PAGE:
Scientists find new ways to observe stars swallowed by a black hole

This illustration shows a glowing stream of material from a star as it is being devoured by a supermassive black hole in a tidal disruption flare.

When a star passes within a supermassive black hole, it will be tidally disrupted. The disruption can produce a sudden gas injection close to the black hole horizon and generate an electromagnetic flare.

Previously, researchers have discovered these flares a number of times, but the methods only provide inaccurate observations of these events.

In a new study published in The Astrophysical Journal, scientists reported a new method to observe stars eaten by a black hole.

They used images from the Wide-field Infrared Survey Explorer (WISE), a NASA infrared-wavelength astronomical space telescope. The telescope was launched in December 2009.

WISE performed an all-sky astronomical survey with images in 3.4, 4.6, 12, and 22 μm wavelength rand bands, over ten months using a 40 cm diameter infrared telescope in Earth orbit. It also supported the discovery of the first Y Dwarf and Earth Trojan asteroid, and tens of thousands of new asteroids.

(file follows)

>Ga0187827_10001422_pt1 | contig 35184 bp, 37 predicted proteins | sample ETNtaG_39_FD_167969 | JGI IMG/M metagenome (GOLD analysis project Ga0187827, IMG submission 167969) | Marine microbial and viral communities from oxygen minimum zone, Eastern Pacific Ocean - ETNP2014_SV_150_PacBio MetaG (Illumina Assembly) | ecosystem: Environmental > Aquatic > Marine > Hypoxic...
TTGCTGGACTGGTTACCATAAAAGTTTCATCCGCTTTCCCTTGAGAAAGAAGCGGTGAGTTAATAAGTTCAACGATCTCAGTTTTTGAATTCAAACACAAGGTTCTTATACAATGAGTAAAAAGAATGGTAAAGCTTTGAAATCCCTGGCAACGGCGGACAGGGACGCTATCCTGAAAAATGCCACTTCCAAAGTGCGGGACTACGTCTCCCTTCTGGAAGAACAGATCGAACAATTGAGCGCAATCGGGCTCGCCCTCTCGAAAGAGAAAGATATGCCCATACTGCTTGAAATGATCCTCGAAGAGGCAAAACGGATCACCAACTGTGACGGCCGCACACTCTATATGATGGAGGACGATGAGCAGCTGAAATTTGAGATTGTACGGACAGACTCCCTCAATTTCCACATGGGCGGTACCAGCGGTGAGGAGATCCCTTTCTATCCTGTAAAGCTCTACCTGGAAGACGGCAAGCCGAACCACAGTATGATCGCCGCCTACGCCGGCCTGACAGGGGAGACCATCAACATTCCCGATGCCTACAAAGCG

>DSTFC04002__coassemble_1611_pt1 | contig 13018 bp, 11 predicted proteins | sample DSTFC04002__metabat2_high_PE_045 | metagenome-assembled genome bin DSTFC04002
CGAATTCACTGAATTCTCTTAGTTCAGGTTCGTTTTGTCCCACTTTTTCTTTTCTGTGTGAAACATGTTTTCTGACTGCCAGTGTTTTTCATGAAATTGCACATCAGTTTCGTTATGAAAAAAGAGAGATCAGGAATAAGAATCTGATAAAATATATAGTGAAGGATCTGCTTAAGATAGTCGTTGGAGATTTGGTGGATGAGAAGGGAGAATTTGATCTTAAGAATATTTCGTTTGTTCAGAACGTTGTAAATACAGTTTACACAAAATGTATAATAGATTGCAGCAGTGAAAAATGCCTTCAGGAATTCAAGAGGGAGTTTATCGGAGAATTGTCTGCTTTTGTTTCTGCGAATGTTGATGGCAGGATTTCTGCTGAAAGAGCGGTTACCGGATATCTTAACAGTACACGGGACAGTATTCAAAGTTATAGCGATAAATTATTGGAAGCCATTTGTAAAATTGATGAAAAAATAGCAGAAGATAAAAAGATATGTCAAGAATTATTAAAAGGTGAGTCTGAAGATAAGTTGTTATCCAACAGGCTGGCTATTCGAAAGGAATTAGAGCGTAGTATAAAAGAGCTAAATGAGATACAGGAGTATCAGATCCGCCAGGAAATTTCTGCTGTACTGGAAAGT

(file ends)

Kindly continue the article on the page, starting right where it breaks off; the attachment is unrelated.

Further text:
In the study, researchers discovered transient 3.4 μm emission from several previously known tidal disruption flares. They claimed that nuclear dust was heated to its sublimation temperature due to the intense radiation of the tidal flare.

Based on the break in the infrared light curve, researchers inferred that the hot dust was located 0.1 parsec from the supermassive black hole. Parsec is a unit of length used to measure large distances to objects outside the Solar System. One parsec is equal to about 3.26 light-years (i.e. 19 trillion miles).

Because the dust has been heated by absorbing ultraviolet light and soft X-ray photons of the flare, researchers could estimate the bolometric flare luminosity by reprocessing the light curve.

For the flare PTF-09ge, they inferred the most likely value of the luminosity integrated over frequencies is 8 × 1044 erg s−1, with uncertainties due to the unknown temperature of the dust. This luminosity is 9 times larger than previous observations.

Researchers suggest that this is an early scientific exploration of the dust in the nuclei of non-active galaxies on sub-parsec scales. The observed infrared luminosity implies the importance of the nuclear dust in the host galaxies.

Citation: van Velzen S, et al. (2016). Discovery of transient infrared emission from dust heated by stellar tidal disruption flares. The Astrophysical Journal, 829: 19. doi:10.3847/0004-637X/829/1/19.
Figure legend: This image is credited to NASA/JPL-Caltech.